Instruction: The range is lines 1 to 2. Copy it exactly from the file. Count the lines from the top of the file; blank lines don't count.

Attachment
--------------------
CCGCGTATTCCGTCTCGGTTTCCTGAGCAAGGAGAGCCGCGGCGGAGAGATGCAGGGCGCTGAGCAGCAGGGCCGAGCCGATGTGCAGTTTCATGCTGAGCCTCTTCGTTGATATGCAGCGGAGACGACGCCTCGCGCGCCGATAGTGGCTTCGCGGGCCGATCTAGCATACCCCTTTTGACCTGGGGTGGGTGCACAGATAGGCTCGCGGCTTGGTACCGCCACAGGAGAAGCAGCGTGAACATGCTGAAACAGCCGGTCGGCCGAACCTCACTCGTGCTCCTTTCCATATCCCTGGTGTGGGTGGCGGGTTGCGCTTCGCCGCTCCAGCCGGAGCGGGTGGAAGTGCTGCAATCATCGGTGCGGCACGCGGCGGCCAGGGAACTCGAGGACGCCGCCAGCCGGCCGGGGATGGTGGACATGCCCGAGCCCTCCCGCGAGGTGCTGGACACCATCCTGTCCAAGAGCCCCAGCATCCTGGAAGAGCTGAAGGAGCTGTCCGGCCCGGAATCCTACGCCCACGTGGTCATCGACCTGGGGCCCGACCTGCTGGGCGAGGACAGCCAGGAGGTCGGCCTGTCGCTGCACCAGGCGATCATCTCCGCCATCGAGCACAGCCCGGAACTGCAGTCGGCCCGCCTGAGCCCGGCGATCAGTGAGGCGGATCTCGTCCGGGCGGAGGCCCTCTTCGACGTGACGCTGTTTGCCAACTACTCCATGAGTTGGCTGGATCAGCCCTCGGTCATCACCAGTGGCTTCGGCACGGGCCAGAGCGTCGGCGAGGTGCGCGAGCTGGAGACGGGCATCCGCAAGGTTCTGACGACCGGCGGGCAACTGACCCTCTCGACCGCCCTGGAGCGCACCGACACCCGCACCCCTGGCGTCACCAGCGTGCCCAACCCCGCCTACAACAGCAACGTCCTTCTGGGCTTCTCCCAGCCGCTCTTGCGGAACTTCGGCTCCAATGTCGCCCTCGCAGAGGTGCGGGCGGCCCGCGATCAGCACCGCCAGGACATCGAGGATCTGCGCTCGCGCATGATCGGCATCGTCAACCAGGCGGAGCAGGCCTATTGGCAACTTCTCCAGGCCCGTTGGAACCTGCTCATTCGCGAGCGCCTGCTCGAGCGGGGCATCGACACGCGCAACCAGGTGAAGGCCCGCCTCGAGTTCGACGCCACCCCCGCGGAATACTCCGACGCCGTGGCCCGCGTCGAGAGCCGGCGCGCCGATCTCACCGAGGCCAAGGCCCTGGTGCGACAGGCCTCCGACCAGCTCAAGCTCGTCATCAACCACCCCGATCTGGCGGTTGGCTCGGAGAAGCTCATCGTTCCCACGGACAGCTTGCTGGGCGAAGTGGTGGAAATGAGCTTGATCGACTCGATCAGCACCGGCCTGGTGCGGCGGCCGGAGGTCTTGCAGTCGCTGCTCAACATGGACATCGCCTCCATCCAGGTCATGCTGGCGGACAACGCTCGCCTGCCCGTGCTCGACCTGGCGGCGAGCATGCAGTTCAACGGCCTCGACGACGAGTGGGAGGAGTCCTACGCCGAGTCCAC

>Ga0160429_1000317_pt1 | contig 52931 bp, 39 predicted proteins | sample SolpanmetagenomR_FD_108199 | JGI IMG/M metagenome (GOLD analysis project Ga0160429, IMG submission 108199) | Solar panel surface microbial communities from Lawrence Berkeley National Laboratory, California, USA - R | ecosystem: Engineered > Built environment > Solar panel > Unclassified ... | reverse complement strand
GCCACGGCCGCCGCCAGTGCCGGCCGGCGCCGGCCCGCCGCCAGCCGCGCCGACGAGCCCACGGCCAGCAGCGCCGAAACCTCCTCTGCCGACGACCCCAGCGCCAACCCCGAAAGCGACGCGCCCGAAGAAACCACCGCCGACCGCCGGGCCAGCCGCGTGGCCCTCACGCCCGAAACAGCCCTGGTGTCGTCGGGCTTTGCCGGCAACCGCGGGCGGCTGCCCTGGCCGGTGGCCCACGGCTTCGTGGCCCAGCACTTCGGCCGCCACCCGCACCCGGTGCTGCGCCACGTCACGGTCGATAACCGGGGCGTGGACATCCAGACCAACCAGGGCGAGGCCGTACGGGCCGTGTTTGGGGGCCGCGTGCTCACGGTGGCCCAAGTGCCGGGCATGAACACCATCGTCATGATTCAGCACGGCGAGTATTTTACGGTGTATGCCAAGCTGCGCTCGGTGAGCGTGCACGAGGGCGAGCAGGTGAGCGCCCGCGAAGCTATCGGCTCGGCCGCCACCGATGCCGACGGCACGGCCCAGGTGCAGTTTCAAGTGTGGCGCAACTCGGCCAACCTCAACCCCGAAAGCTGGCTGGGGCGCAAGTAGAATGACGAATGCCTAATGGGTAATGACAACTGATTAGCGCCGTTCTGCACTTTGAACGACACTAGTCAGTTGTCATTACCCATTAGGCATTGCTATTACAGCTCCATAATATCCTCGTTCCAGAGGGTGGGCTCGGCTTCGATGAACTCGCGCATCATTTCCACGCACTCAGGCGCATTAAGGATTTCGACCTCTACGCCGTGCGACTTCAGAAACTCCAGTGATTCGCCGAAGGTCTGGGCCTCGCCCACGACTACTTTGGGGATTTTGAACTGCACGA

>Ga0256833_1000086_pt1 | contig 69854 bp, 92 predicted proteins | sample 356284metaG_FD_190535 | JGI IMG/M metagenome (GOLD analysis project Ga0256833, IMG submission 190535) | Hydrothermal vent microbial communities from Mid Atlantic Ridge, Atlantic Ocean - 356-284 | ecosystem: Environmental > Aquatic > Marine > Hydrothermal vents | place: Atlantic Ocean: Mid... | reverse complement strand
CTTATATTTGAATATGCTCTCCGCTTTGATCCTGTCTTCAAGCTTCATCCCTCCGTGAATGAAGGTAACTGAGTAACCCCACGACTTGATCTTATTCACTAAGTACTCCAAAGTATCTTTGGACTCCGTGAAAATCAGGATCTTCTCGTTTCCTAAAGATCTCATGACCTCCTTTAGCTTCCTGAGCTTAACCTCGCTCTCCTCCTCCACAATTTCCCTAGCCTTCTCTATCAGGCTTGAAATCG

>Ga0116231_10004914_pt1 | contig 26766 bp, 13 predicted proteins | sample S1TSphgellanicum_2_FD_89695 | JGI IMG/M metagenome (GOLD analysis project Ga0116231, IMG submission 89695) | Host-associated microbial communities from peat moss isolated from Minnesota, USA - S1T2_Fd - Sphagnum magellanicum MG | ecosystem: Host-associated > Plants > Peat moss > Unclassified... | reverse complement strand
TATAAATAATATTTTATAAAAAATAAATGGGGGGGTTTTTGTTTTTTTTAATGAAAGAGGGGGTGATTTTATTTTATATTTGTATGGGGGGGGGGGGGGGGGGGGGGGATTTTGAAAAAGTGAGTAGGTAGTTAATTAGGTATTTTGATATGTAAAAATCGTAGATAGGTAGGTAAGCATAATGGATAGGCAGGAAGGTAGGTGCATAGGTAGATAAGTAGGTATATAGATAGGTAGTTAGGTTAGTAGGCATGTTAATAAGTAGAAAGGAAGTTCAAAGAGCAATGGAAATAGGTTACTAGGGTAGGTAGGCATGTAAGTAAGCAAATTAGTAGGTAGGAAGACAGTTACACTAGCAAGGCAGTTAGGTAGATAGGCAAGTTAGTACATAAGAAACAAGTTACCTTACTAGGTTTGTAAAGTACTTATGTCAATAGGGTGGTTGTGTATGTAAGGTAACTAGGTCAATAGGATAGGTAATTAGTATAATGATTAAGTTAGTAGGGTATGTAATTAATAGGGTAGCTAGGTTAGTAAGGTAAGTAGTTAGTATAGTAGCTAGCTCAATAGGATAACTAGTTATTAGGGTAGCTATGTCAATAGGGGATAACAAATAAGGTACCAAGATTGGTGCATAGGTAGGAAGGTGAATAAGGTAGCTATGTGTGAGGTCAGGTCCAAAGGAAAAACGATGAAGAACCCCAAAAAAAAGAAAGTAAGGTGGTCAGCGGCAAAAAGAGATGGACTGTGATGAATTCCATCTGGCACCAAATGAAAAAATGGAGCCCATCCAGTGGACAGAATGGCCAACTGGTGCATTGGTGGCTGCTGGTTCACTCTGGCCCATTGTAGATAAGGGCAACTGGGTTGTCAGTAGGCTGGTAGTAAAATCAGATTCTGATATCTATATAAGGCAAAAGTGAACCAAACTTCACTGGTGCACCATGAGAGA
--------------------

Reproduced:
CCGCGTATTCCGTCTCGGTTTCCTGAGCAAGGAGAGCCGCGGCGGAGAGATGCAGGGCGCTGAGCAGCAGGGCCGAGCCGATGTGCAGTTTCATGCTGAGCCTCTTCGTTGATATGCAGCGGAGACGACGCCTCGCGCGCCGATAGTGGCTTCGCGGGCCGATCTAGCATACCCCTTTTGACCTGGGGTGGGTGCACAGATAGGCTCGCGGCTTGGTACCGCCACAGGAGAAGCAGCGTGAACATGCTGAAACAGCCGGTCGGCCGAACCTCACTCGTGCTCCTTTCCATATCCCTGGTGTGGGTGGCGGGTTGCGCTTCGCCGCTCCAGCCGGAGCGGGTGGAAGTGCTGCAATCATCGGTGCGGCACGCGGCGGCCAGGGAACTCGAGGACGCCGCCAGCCGGCCGGGGATGGTGGACATGCCCGAGCCCTCCCGCGAGGTGCTGGACACCATCCTGTCCAAGAGCCCCAGCATCCTGGAAGAGCTGAAGGAGCTGTCCGGCCCGGAATCCTACGCCCACGTGGTCATCGACCTGGGGCCCGACCTGCTGGGCGAGGACAGCCAGGAGGTCGGCCTGTCGCTGCACCAGGCGATCATCTCCGCCATCGAGCACAGCCCGGAACTGCAGTCGGCCCGCCTGAGCCCGGCGATCAGTGAGGCGGATCTCGTCCGGGCGGAGGCCCTCTTCGACGTGACGCTGTTTGCCAACTACTCCATGAGTTGGCTGGATCAGCCCTCGGTCATCACCAGTGGCTTCGGCACGGGCCAGAGCGTCGGCGAGGTGCGCGAGCTGGAGACGGGCATCCGCAAGGTTCTGACGACCGGCGGGCAACTGACCCTCTCGACCGCCCTGGAGCGCACCGACACCCGCACCCCTGGCGTCACCAGCGTGCCCAACCCCGCCTACAACAGCAACGTCCTTCTGGGCTTCTCCCAGCCGCTCTTGCGGAACTTCGGCTCCAATGTCGCCCTCGCAGAGGTGCGGGCGGCCCGCGATCAGCACCGCCAGGACATCGAGGATCTGCGCTCGCGCATGATCGGCATCGTCAACCAGGCGGAGCAGGCCTATTGGCAACTTCTCCAGGCCCGTTGGAACCTGCTCATTCGCGAGCGCCTGCTCGAGCGGGGCATCGACACGCGCAACCAGGTGAAGGCCCGCCTCGAGTTCGACGCCACCCCCGCGGAATACTCCGACGCCGTGGCCCGCGTCGAGAGCCGGCGCGCCGATCTCACCGAGGCCAAGGCCCTGGTGCGACAGGCCTCCGACCAGCTCAAGCTCGTCATCAACCACCCCGATCTGGCGGTTGGCTCGGAGAAGCTCATCGTTCCCACGGACAGCTTGCTGGGCGAAGTGGTGGAAATGAGCTTGATCGACTCGATCAGCACCGGCCTGGTGCGGCGGCCGGAGGTCTTGCAGTCGCTGCTCAACATGGACATCGCCTCCATCCAGGTCATGCTGGCGGACAACGCTCGCCTGCCCGTGCTCGACCTGGCGGCGAGCATGCAGTTCAACGGCCTCGACGACGAGTGGGAGGAGTCCTACGCCGAGTCCAC

>Ga0160429_1000317_pt1 | contig 52931 bp, 39 predicted proteins | sample SolpanmetagenomR_FD_108199 | JGI IMG/M metagenome (GOLD analysis project Ga0160429, IMG submission 108199) | Solar panel surface microbial communities from Lawrence Berkeley National Laboratory, California, USA - R | ecosystem: Engineered > Built environment > Solar panel > Unclassified ... | reverse complement strand